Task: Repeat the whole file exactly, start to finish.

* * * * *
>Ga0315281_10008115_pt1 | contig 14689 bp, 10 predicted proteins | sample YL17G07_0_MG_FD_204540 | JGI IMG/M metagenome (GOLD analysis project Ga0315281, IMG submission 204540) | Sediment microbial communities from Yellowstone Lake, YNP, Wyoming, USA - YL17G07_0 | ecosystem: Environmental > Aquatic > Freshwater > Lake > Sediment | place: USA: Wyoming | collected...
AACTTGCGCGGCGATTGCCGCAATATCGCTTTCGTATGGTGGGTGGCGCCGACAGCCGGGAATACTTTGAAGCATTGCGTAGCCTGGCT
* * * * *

>Ga0315281_10008115_pt1 | contig 14689 bp, 10 predicted proteins | sample YL17G07_0_MG_FD_204540 | JGI IMG/M metagenome (GOLD analysis project Ga0315281, IMG submission 204540) | Sediment microbial communities from Yellowstone Lake, YNP, Wyoming, USA - YL17G07_0 | ecosystem: Environmental > Aquatic > Freshwater > Lake > Sediment | place: USA: Wyoming | collected...
AACTTGCGCGGCGATTGCCGCAATATCGCTTTCGTATGGTGGGTGGCGCCGACAGCCGGGAATACTTTGAAGCATTGCGTAGCCTGGCT